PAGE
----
She let me see that famous anger in her eyes. “Haven’t you?”
“I have merely given the queen’s words back to her.”
“I have never liked you, niece of mine, but nor have I hated you. If you force me to kill Cel, I will hate you.”
“It is not me who will force your hand, Queen Andais, it is him.”
So they begin discussing what happened when Nuline brought Andais the wine. The queen tells them that Nuline spoke like she had been told what to say. They decide they need to learn who fed Nuline those lines, who gave her the wine to give to Andais. The queen asks Doyle if he could track the spell off of her skin. Doyle can’t track if off her skin, but is going to try tracking it from the wine bottle. The queen announces that whoever the spell leads to will be swiftly punished, and then asks Merry what she would do if she were queen.
Merry tells everyone that she would send for the slaugh. That with the slaugh and the guards at the queen’s back, no one would dare attempt a direct attack on the queen or Merry. Andais doesn’t believe that someone would dare attack her directly, but Merry is able to convince her otherwise.
“If the spell had gone its course, Aunt Andais, you would have slaughtered all your guards, and then with no one left to kill in this room, where would you have gone? What would you have done?”
“I would have found others to kill, any others.”
“You would have ended in the banquet hall where there are sidhe who would not stand idle while you sliced them open,” I said.
“They would have looked for a reason for my behavior,” she said.
“I don’t think they would. You have slaughtered and terrorized this court for a very long time. What you did here tonight is not that far from things I have seen you do before.”
“Before, most of the slaughter had a purpose,” she said. “My enemies fear me.”
“Slaughter done coldly, and slaughter done in the heat of madness, look much the same when you are on the wrong end,” I said.
“Have I been such a tyrant that the entire court would believe this of me?”
The silence in the room was thick enough to wrap around us all. To wrap us and choke us, because none of us knew how to answer the question without either lying, or angering her.
She gave a bitter laugh. “There is answer enough in your silence.” She rubbed at her head as if it ached. “It is good to be feared by your enemies.”
“But not by your friends,” I said, softly.
She looked at me, then. “Oh, niece of mine, have you not learned, yet, that a ruler has no friends? There are enemies and allies, but not friends.”
Andais and Merry continue talking about this for a few pages, and Andais is actually being sort of caring? Andais asks Merry for more advice on what she would do if the attack was on her, and Merry suggests also calling in King Kurag of the gobilns to bring more goblins to the banquet. They then discuss Merry’s alliance with the goblins, and Merry tells Andais that the alliance will be extended for every half-sidhe she turns into full sidhe. Turns out that Merry doesn’t plan on having sex with the goblins, but rather she wishes to turn them by fighting them. Only, she won’t be doing the fighting, she will make them fight a ‘champion of her choosing’, meaning either Doyle or Frost. But, that she will also need to fuck a few of the goblins.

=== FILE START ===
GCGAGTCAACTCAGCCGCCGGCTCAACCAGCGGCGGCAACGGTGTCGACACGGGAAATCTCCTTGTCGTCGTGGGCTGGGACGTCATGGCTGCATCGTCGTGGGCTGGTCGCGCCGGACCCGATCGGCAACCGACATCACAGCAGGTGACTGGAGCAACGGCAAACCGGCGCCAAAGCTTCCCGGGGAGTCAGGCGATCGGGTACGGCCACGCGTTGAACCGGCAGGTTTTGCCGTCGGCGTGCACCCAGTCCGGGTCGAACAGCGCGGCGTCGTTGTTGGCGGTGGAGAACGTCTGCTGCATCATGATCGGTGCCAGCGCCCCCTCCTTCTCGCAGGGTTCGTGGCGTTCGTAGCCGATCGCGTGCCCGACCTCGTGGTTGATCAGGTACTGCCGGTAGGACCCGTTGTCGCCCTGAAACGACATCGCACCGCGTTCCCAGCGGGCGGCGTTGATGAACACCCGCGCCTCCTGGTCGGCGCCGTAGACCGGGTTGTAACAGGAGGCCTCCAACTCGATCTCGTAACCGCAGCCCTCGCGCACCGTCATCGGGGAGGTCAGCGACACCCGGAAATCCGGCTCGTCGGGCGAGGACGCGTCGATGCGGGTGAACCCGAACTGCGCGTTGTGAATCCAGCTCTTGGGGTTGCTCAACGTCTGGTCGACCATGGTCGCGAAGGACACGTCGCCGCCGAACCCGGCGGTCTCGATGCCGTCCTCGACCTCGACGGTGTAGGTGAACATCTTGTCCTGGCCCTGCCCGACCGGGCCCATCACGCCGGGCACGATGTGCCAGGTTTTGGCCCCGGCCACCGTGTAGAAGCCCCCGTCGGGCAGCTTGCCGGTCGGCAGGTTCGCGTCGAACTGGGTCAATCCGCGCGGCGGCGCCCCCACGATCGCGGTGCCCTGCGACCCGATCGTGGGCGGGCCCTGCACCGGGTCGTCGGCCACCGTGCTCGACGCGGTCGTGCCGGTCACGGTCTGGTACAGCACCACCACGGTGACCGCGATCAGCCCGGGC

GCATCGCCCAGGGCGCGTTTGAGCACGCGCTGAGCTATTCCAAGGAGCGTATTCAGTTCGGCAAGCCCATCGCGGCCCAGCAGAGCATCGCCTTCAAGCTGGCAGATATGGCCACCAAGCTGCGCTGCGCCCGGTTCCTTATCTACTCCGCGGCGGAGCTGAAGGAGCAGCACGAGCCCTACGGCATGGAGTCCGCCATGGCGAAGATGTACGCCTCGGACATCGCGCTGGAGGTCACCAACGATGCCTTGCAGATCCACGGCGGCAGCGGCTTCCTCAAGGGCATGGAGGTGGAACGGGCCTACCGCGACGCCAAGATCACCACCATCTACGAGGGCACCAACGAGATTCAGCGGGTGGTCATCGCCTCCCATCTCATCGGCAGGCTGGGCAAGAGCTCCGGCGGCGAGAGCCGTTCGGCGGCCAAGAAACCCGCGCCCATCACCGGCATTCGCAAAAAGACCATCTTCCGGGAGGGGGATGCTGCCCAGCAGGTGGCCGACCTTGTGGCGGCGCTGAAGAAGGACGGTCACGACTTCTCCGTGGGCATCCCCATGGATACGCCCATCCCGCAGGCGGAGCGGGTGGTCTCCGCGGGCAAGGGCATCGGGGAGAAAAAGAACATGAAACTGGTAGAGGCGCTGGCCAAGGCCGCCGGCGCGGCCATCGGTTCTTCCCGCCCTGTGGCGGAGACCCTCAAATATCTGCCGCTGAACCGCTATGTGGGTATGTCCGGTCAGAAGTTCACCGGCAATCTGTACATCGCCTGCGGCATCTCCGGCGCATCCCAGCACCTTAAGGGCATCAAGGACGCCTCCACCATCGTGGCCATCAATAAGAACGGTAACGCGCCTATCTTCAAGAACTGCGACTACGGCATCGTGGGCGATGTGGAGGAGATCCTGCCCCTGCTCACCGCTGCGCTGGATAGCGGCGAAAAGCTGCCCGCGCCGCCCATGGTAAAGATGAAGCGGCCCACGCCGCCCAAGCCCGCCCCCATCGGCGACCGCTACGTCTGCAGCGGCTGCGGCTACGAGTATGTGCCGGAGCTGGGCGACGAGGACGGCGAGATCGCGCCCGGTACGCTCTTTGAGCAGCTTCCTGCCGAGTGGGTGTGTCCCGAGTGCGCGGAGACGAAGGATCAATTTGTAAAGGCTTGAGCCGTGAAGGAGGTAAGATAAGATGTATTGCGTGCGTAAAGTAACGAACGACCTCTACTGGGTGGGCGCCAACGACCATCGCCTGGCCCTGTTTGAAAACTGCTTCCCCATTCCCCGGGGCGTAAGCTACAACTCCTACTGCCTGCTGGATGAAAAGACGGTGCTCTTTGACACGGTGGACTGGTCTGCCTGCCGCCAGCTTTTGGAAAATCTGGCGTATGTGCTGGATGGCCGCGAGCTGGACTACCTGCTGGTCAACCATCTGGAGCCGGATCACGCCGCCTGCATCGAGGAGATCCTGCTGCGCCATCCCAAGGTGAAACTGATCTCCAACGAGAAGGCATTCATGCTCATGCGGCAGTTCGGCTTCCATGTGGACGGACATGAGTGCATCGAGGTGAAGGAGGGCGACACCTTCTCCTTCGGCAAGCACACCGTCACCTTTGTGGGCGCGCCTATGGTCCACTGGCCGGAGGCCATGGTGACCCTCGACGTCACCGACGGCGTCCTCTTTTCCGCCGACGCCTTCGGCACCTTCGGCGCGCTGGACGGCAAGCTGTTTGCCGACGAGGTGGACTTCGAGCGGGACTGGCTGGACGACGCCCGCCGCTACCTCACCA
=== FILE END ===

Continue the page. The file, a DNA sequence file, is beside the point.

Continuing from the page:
She laughed. “Even I have not stooped so low as to bed a goblin. I would have thought it was beyond the pale for you.”
“I think you’d like goblin sex. They like it rough.”
She looked past me, and I realized she was looking at Kitto, who was trying to stay close to me and be as invisible as possible at the same time. “He looks a little fragile for my idea of rough.”
Kitto pulled back even farther behind me and Doyle, and Galen. I moved just enough to bring her attention more firmly to me. “When you have to lay ground rules that your lover is not allowed to bite off pieces of your body, I think that qualifies as rough.”
She looked past me again in the sliver of race that Kitto had left in view. She jumped, and said, “Boo.”
Hahaha, I love this. Child-like Kitto, victim of jump-scares.
Andais agrees to call on the sluagh and goblins for protection at the banquet, and then they spend a few pages talking about how important the goblins are for the Unseelie court. Stuff we’ve read over and over and over again in this series, how they’re the foot soldiers of the Unseelie Court. How they bargain for everything. How Kurag knows all the faerie laws, etc.


So the chapter finally ends with Merry deciding to call the goblins for Andais because she knew that she could get them to attend the banquet if she offered herself to Kurag. Well, not offer herself for sex, but rather allow Kurag to lick the blood off her body.